Growing up in Mississippi I enjoyed my good fortune of being able to spent much of my time outdoors. Hunting, fishing, camping, and most importantly being an advocate for conservation and wildlife management. And while there were many issues to face as a conservationists, one that was rarely discussed is Chronic Wasting Disease.
The following is a sampling of an article published online from the St. Louis Post-Dispatch.
When is Bambi the deer like Bessie the cow?
It’s a question likely to come before the Missouri Legislature this year in a conflict over ways to contain a rare but fatal illness afflicting deer and elk called chronic wasting disease, or CWD. Since 2010, when the first case was confirmed in the state, 20 more dead deer have tested positive for the disease, all within a two-county area in north-central Missouri.
The first case was on a private hunting ranch in Linn County. The next 10 were confirmed on an affiliated hunting ranch in adjoining Macon County. The remainder were wild deer taken by hunters within a few miles of the Macon ranch.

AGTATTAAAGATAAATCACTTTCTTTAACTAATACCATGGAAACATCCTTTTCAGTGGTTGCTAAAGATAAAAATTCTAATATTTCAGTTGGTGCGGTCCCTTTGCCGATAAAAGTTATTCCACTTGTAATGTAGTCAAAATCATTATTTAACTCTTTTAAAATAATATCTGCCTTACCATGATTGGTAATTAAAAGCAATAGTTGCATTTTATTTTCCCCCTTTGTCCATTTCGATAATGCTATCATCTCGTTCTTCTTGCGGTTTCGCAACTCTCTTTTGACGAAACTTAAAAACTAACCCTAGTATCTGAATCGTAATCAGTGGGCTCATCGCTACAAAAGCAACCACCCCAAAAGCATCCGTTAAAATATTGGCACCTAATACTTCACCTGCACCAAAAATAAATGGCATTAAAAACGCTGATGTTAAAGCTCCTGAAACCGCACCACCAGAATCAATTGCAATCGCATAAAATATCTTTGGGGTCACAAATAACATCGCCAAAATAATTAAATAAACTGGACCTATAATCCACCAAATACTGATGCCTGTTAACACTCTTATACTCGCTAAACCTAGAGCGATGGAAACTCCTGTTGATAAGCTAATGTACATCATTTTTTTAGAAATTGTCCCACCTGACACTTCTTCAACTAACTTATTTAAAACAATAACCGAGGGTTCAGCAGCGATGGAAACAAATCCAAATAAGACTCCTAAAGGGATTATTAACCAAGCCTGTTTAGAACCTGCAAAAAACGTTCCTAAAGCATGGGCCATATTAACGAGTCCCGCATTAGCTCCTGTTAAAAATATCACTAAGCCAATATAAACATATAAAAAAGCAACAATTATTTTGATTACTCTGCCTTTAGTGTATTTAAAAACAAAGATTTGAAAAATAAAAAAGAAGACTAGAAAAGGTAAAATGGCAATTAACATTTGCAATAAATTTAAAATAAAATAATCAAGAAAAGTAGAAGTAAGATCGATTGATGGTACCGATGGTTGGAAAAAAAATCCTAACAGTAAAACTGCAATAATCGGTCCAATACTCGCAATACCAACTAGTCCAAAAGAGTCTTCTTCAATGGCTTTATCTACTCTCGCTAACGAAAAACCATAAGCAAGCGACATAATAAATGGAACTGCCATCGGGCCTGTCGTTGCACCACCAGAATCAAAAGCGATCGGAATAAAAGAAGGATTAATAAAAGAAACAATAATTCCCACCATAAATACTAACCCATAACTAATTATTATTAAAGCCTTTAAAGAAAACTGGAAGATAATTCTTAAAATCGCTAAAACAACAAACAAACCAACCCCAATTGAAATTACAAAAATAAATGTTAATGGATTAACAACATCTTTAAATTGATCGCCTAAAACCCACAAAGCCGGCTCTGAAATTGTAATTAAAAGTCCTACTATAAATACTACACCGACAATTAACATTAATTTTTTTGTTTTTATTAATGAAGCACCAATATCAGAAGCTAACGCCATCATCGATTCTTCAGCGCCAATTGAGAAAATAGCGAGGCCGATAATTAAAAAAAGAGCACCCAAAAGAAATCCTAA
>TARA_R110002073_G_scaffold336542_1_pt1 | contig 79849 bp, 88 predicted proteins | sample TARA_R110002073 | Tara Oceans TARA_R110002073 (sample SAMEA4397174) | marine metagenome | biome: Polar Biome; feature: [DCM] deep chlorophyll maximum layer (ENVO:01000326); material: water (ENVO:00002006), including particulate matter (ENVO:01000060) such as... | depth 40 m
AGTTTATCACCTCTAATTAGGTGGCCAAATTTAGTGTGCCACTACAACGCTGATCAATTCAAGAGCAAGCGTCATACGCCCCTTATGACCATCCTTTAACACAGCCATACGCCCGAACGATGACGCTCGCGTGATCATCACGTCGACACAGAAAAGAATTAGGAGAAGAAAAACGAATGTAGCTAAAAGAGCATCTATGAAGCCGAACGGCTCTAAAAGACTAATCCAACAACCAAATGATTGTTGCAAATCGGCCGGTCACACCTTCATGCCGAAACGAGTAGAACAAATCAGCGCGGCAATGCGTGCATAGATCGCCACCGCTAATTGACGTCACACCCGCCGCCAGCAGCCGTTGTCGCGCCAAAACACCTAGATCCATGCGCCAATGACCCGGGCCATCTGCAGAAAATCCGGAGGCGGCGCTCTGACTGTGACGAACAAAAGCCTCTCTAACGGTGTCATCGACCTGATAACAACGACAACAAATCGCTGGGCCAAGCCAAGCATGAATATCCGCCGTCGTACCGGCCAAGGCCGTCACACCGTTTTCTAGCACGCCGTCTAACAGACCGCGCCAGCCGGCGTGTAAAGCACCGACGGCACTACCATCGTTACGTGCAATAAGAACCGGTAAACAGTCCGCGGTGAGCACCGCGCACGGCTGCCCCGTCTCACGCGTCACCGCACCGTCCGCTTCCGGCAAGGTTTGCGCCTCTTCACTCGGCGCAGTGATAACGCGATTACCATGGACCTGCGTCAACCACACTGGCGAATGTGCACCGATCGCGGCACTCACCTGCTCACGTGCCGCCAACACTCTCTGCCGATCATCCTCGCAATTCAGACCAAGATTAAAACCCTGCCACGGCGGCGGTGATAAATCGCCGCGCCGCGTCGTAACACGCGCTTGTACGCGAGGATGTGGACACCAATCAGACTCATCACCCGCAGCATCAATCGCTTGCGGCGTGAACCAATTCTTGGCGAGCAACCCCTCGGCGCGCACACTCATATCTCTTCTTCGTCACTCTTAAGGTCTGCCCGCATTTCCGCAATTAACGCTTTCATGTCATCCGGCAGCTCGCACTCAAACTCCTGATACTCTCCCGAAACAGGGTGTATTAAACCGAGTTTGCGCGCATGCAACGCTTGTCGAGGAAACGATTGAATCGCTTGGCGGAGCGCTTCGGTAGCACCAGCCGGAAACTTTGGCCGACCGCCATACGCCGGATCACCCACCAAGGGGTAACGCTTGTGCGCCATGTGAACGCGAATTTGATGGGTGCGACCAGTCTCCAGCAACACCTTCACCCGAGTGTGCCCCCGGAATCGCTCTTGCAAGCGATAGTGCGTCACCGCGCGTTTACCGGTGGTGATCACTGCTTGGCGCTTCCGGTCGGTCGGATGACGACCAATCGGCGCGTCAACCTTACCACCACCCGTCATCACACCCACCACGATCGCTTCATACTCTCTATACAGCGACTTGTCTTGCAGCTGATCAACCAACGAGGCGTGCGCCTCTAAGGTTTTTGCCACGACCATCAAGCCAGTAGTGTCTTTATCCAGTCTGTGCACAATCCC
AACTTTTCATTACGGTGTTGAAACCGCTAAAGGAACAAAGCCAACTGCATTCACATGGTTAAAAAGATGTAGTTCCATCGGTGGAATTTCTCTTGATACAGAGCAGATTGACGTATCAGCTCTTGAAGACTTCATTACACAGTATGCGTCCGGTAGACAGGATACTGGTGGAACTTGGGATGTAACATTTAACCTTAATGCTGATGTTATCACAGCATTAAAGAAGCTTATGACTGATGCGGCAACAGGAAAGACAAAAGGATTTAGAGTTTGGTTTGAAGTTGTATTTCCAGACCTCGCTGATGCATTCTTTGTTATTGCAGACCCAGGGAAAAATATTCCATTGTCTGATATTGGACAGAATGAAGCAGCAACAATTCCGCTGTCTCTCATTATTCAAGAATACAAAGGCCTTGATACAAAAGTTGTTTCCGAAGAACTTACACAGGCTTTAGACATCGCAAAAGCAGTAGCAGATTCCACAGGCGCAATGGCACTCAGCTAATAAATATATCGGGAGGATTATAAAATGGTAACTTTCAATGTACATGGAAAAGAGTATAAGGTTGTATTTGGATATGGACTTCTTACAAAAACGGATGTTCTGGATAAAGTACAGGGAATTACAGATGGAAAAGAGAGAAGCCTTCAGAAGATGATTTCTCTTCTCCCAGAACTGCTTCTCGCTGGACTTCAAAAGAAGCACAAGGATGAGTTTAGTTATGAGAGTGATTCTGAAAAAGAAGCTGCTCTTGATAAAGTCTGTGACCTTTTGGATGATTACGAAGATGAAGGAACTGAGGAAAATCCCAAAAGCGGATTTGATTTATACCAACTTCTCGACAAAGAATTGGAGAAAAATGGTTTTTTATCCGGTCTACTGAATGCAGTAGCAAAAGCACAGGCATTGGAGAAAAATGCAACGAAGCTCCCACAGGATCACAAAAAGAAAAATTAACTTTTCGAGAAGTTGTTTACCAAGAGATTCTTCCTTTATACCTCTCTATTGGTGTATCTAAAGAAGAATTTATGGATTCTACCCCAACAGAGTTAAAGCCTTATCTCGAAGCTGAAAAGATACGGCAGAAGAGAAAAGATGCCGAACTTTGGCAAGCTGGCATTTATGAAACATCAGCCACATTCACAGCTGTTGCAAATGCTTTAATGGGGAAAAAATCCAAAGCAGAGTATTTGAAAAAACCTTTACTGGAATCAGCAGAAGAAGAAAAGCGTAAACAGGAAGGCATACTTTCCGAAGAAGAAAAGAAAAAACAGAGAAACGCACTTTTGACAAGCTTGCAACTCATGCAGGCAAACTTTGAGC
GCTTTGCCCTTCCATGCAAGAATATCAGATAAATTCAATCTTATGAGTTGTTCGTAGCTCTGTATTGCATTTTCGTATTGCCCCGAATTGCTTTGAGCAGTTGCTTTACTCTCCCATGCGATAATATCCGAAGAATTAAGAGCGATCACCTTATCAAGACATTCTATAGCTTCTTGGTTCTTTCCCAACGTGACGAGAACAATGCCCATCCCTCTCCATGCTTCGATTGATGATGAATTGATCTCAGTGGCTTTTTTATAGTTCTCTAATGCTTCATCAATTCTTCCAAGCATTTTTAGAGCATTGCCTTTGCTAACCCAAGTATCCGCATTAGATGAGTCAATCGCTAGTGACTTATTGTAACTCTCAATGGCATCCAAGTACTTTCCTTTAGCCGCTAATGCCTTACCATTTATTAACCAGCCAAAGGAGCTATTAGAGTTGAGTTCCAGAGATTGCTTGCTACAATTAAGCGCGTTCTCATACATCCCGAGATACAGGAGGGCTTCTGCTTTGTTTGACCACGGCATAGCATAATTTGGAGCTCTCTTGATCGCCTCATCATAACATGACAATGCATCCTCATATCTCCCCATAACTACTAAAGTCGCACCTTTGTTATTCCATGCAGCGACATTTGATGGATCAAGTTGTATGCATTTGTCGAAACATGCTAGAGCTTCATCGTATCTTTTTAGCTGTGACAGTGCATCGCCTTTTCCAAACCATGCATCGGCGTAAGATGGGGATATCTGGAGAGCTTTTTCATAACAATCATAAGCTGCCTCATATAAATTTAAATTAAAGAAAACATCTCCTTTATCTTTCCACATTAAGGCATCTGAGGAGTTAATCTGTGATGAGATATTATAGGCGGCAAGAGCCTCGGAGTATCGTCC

The proximity of the cases has sharpened the disagreement between conservationists and owners of fenced hunting ranches, which cater to high-dollar hunters in search of impressive trophies. The political issue is likely to turn on the definition of “livestock.”
The Missouri Department of Conservation, charged with
approving operating permits for the hunting ranches, is considering stricter rules. Because ranches usually get their deer from breeders, sometimes from other states, the department says it wants to ensure that chronic wasting disease doesn’t travel by truck and spread across fences into the wild.
A controversial option under review is to require ranches to build higher, double fences — something the operators consider expensive and offensive.